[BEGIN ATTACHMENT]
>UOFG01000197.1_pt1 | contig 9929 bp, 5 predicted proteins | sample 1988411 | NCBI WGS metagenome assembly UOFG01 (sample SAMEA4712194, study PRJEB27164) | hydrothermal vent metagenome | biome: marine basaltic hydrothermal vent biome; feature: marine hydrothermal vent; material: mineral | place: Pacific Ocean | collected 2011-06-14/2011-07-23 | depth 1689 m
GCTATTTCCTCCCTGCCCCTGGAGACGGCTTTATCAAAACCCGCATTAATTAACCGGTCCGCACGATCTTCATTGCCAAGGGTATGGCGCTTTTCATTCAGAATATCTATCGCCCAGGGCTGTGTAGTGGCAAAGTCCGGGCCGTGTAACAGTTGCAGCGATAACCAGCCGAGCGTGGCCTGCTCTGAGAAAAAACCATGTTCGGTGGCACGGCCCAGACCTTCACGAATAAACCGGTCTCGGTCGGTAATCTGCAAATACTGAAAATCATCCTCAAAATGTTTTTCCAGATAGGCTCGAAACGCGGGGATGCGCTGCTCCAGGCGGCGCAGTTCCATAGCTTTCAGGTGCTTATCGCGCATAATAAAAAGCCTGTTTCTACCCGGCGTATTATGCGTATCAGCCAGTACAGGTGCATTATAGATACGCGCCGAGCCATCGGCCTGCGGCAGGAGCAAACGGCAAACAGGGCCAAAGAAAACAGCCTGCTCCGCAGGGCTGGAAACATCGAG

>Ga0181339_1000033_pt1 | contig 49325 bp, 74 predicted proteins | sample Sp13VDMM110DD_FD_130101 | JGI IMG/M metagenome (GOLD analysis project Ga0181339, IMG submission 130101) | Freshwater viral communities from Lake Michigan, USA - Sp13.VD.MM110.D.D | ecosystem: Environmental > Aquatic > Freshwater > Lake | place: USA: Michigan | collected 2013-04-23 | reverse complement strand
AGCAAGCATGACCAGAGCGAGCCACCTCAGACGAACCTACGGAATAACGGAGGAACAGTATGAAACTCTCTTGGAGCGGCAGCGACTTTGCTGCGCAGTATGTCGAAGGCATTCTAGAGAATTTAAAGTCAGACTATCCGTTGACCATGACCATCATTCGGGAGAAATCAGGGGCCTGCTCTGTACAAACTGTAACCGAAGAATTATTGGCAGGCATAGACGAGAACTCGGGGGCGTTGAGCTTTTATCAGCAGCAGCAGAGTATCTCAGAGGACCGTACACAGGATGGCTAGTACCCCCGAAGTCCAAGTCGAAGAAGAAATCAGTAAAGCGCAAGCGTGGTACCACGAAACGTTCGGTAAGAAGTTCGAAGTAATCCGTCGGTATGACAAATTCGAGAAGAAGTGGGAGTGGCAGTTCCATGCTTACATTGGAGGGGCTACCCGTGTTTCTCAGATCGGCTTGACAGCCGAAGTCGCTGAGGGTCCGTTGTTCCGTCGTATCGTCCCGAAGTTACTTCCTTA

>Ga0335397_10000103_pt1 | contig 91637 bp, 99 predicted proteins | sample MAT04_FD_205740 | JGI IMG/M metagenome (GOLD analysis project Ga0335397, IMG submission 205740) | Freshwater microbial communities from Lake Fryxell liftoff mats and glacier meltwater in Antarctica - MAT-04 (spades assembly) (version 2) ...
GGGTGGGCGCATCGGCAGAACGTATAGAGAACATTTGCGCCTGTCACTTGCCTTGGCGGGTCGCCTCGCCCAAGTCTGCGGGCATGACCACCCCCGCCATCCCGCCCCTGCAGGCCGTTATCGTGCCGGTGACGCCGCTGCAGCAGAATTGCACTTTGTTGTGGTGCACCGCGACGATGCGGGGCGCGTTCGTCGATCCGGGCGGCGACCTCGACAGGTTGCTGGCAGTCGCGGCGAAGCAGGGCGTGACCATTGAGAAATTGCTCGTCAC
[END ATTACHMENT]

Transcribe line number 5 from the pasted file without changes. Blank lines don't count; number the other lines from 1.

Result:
>Ga0335397_10000103_pt1 | contig 91637 bp, 99 predicted proteins | sample MAT04_FD_205740 | JGI IMG/M metagenome (GOLD analysis project Ga0335397, IMG submission 205740) | Freshwater microbial communities from Lake Fryxell liftoff mats and glacier meltwater in Antarctica - MAT-04 (spades assembly) (version 2) ...